GM-backed Cruise could soon charge passengers for self-driving car rides
General Motors-backed Cruise could soon acquire the permit to charge passengers for rides in its self-driving vehicles in San Francisco, becoming the first company to be able to do so. While self-driving cars with safety drivers have become increasingly popular in the US city, ones without any driver in command are also becoming common day by day. Being able to commercialize this service would be like achieving another milestone for autonomous vehicles.
Cruise has so far garnered support from disability and business groups as well as staff for the state commission, saying its proposal reasonably protects passenger safety. However, San Francisco fire, police and transit officials cited concerns and requested to involve state regulators to impose restrictions before allowing Cruise's autonomous vehicles (AV) into the ride-hailing business. They recommended that the autonomous vehicle platform should take further approvals.
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The officials, in a letter to California Public Utilities Commission, wrote that deployment of driverless AVs on a much larger scale would increase the likelihood of unusual AV behavior and this could in turn lead to serious injury or death. The concern will be discussed on Thursday and then will a decision be taken on whether Cruise will be able to charge riders in San Francisco for its self-driving vehicles or not.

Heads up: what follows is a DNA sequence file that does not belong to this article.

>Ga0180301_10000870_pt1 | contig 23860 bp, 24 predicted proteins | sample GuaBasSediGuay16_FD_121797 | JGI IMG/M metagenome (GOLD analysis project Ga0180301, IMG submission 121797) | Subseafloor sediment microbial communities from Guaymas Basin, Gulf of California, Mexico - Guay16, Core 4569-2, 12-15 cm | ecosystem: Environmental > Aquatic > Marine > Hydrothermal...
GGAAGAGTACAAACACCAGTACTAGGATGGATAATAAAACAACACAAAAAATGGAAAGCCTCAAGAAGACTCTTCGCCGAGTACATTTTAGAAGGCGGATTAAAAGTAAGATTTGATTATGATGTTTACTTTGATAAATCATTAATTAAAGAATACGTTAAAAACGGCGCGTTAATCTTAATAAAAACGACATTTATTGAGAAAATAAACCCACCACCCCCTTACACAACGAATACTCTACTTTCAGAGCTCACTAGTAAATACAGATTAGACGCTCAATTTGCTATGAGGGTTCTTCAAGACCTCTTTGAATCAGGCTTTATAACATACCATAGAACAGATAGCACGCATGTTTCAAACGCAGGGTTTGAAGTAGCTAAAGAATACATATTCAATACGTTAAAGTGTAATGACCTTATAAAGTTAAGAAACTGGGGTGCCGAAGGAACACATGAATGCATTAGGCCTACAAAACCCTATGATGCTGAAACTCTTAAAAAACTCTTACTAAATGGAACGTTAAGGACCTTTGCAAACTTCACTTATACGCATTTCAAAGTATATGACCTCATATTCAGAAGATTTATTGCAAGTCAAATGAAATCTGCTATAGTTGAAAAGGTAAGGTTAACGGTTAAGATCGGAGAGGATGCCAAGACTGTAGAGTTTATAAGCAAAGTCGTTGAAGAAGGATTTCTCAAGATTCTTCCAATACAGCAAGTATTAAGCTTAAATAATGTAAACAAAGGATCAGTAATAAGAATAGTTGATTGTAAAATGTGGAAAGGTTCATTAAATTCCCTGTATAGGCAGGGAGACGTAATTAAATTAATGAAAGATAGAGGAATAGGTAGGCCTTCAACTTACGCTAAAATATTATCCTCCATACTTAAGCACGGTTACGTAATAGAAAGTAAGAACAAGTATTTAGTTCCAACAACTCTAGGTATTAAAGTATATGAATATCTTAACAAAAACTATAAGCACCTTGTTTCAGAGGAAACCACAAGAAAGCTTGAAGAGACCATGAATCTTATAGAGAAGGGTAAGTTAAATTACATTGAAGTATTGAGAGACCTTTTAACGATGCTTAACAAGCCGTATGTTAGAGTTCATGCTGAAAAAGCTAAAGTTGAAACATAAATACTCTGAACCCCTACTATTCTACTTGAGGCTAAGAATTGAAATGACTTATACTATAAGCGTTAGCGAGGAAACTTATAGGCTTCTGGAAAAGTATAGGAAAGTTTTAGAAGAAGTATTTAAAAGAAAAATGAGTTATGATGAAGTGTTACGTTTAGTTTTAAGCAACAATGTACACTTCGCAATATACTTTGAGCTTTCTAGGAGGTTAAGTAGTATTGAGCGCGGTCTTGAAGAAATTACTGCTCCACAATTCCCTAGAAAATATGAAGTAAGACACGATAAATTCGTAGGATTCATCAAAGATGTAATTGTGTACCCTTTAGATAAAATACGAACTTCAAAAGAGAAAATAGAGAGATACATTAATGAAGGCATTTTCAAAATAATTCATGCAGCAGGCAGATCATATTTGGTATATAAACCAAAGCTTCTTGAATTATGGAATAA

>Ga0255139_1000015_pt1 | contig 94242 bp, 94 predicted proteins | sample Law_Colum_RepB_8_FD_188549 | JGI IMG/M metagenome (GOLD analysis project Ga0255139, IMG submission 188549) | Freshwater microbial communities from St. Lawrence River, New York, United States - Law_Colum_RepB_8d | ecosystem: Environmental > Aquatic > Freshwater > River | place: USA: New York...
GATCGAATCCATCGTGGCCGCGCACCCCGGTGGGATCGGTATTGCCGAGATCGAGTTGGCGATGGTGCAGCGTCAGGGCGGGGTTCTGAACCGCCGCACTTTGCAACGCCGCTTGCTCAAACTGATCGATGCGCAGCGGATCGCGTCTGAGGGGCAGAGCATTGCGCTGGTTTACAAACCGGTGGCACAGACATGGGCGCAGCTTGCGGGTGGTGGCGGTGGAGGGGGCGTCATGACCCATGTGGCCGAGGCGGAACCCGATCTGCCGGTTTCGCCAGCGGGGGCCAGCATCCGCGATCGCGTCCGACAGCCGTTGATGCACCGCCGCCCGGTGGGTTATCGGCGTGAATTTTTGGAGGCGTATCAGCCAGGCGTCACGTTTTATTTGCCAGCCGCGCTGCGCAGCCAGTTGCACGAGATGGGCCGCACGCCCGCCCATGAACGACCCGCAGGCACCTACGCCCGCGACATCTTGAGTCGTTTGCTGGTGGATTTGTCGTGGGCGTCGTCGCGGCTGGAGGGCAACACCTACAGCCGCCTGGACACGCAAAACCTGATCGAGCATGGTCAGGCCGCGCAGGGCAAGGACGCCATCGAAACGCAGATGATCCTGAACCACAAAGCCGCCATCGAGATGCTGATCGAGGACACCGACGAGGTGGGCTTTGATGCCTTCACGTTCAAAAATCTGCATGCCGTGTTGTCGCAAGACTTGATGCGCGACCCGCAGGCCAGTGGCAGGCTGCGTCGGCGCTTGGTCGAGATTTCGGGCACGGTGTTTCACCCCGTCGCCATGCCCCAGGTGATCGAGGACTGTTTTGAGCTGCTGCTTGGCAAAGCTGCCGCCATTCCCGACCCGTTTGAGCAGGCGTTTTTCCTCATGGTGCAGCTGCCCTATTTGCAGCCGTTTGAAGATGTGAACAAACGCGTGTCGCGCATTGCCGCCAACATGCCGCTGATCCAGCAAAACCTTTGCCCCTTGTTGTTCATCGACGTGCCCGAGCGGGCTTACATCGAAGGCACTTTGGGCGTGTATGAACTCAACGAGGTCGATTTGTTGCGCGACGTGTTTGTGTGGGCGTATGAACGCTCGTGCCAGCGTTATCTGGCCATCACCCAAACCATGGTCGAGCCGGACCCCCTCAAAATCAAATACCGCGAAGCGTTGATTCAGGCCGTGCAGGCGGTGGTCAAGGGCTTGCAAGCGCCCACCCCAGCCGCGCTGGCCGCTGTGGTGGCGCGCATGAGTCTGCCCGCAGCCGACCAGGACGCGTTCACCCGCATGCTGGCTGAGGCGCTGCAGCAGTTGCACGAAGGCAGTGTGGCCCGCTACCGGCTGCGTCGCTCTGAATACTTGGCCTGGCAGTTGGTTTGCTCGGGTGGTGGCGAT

The locals officials also noted that a confused Cruise AV had briefly blocked a San Francisco fire engine in April that was en route to a three-alarm fire. In another instance, a driverless Cruise car stopped by police appeared to drive away before the officer was done. However, Cruise defended its vehicles saying that they made safe decisions.
There has also been a longstanding concern that self-driving cars cannot always correctly predict how humans will react to changing events, including the actions of the car.
(with inputs from Reuters)